1. The Data and Methodology

3.1  The Data

The four stock market indices examined are the S&P 500 (US), FTSE 100 (UK), IBEX 35 (Spain) and CAC 40 (France). All of the stock market indices have been converted into US dollars, respective of the exchange rate on the given day. Gold prices are based on the US dollar per troy ounce. The data regarding the aforementioned was retrieved from Thomson Reuters Datastream. The frequency is daily with a range of fifteen years from January 2005 to January 2019, covering 3,654 variables.

3.2  Multivariate Nonlinear Granger Causality

Returns for gold and all four market indices are found by taking the first differences of their respective markets. As a result, the unit root is removed when the logs of each variable are differenced. Indubitably, the nature of financial data generally has the presence of heteroscedasticity, which presents an inconsistency in the estimated volatility as a result of conditional volatility. Therefore, an ARCH model is employed to identify the degree to which the heteroscedastic disturbances effect the time series. The Lagrange Multiplier across all five tests is significant, positive and smaller than unity, entailing that volatility is not turbulent and that there is volatility clustering. Ultimately, the following GARCH (1,1) model is implemented for each market to take into account conditional volatility when estimating the gold and stock market volatility:

${\sigma }_{t}^{2}={\alpha }_{0}+{\alpha }_{1}{\alpha }_{t–1}^{2}+{\beta }_{1}+{\sigma }_{t–1}^{2}$

As was the Lagrange Multiplier, the GARCH effect is significant and positive indicating continuous volatility. While GARCH (1,1) takes into account the conditional volatility, it can’t account for leveraging effects.

Vector Autoregression (VAR) enables one to realize interdependencies amongst dependent variables. A postestimation syntax enables one to find the lag-order selection statistics for each respective dependent variable. The optimal number of lags is chosen using a maximum lag-order of twenty and based on the HQIC selection criteria, as its more efficient with a larger number of observations (Pollmann 2015). The determined lag length was 15, 13, 2 and 6 for the US, UK, Spain and France, respectively. However, it must be noted that when using VAR, one is assuming that returns are normally distributed, which isn’t normally the situation as financial returns are more often skewed.

1. Empirical Analysis

Tables 1-4 presents the multivariate nonlinear Granger causality results between gold and stock market returns. Granger causality results alone will only provide the presence of a relationship between dependent variables in the system of equations. It is with impulse-response functions that we can analyze the direction of a shock in a given moment for a specified number of periods. Figure 1 presents the relationship between stock market index returns and conditional volatility. During the 2007 financial crisis it can be seen that volatility and return faced large amounts of turbulence. In addition, during 2016 the UK, Spain and France saw another sharp rise in volatility and returns, which could potentially be attributed to political events such as the Brexit Referendum or the US presidential election.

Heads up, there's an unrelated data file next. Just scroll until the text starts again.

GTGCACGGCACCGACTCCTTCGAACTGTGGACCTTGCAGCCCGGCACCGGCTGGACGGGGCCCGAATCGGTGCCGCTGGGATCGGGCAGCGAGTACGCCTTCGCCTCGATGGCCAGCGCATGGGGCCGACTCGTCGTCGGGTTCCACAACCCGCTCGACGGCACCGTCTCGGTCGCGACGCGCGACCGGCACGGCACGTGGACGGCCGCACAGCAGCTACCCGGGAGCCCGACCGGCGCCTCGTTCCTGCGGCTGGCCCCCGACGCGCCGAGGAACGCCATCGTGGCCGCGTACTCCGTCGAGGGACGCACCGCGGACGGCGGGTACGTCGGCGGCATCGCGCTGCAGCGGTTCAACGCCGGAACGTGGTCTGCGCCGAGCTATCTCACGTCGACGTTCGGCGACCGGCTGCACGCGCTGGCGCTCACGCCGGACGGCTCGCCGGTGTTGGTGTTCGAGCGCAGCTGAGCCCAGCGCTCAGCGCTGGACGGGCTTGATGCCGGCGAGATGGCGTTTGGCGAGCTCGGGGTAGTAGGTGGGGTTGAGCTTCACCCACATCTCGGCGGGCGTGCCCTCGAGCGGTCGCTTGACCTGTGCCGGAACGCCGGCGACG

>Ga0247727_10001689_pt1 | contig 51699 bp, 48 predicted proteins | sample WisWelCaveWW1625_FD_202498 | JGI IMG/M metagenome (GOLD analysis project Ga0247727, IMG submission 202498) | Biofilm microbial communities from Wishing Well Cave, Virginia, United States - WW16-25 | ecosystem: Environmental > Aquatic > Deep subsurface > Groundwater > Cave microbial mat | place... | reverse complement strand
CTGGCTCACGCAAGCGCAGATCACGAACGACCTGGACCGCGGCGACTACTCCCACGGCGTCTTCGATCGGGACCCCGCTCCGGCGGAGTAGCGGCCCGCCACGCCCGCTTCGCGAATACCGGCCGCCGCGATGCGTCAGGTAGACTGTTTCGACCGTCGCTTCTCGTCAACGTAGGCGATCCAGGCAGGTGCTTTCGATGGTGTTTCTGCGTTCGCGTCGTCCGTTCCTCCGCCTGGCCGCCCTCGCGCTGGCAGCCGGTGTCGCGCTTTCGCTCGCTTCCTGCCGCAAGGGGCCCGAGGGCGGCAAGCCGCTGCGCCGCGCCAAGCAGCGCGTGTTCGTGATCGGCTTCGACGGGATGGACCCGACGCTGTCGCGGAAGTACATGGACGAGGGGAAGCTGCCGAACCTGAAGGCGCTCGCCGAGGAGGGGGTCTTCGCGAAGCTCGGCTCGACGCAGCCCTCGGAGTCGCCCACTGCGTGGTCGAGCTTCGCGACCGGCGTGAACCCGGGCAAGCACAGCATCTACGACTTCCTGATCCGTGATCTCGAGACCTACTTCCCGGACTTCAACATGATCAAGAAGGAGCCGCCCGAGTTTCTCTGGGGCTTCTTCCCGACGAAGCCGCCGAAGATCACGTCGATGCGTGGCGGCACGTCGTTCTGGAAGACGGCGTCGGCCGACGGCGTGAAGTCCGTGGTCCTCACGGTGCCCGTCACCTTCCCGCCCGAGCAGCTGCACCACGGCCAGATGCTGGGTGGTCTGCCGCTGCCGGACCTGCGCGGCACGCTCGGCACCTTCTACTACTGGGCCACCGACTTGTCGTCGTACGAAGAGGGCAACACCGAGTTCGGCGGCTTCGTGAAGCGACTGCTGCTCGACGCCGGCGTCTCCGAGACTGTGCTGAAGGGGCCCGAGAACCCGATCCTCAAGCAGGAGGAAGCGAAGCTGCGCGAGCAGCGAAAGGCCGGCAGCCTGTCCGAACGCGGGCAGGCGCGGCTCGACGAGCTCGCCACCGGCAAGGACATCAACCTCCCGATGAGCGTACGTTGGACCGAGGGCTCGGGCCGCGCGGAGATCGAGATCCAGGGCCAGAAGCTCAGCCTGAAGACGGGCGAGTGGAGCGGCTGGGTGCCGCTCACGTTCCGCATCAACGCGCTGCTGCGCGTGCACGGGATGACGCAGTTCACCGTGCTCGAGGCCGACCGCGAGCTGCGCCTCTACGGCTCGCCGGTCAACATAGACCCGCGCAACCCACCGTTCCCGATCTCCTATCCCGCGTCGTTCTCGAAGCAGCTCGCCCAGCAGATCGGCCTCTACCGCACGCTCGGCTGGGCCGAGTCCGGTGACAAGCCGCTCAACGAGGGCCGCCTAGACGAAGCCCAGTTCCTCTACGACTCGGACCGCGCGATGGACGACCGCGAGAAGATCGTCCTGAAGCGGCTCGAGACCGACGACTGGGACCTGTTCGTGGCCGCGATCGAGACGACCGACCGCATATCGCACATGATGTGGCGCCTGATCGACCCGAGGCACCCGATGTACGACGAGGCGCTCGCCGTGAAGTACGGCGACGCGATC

4.1  Gold Returns and Stock Market Returns

This section presents nonlinear Granger causality between gold returns and stock market returns. At the 1% significance level, there is bidirectional causality for the US and UK. There is bidirectional causality for Spain at the 5% significance level from gold returns to stock returns and 1% significance level from stock returns to gold returns. France presents unidirectional causality from returns on gold to stock market returns. There is a strong feedback effect in the US, UK and Spain. According to the impulse response function, a shock in gold returns has no effect on the returns of stock market indices. Therefore, this would be a suitable hedge as there is no response.

4.2  Gold Returns and Stock Market Volatility

This section presents nonlinear Granger causality between gold returns and stock market volatility. At the 1% significance level, there is bidirectional causality for the US, UK and France. Spain demonstrates unidirectional causality from gold returns to stock market volatility at the 5% significance level. France presents bidirectional causality at the 5% level. According to the impulse response function, a shock in gold returns has no effect on the volatility of the stock market indices. On that account, this would be a suitable hedge as well due to the lack of a response.

4.3  Stock Market Returns and Gold Volatility

This section presents nonlinear Granger causality between stock market returns and gold volatility. For the US and UK there is unidirectional causality at the 1% significance level from stock market returns to gold volatility. At the 10% significance level there is unidirectional causality from gold volatility to stock market returns for Spain. France presents bidirectional causality at the %5 significance level. Once again, the impulse response functions have demonstrated that a shock in any stock market index returns has no effect on the volatility of gold. Indubitably, this would be a good opportunity to hedge.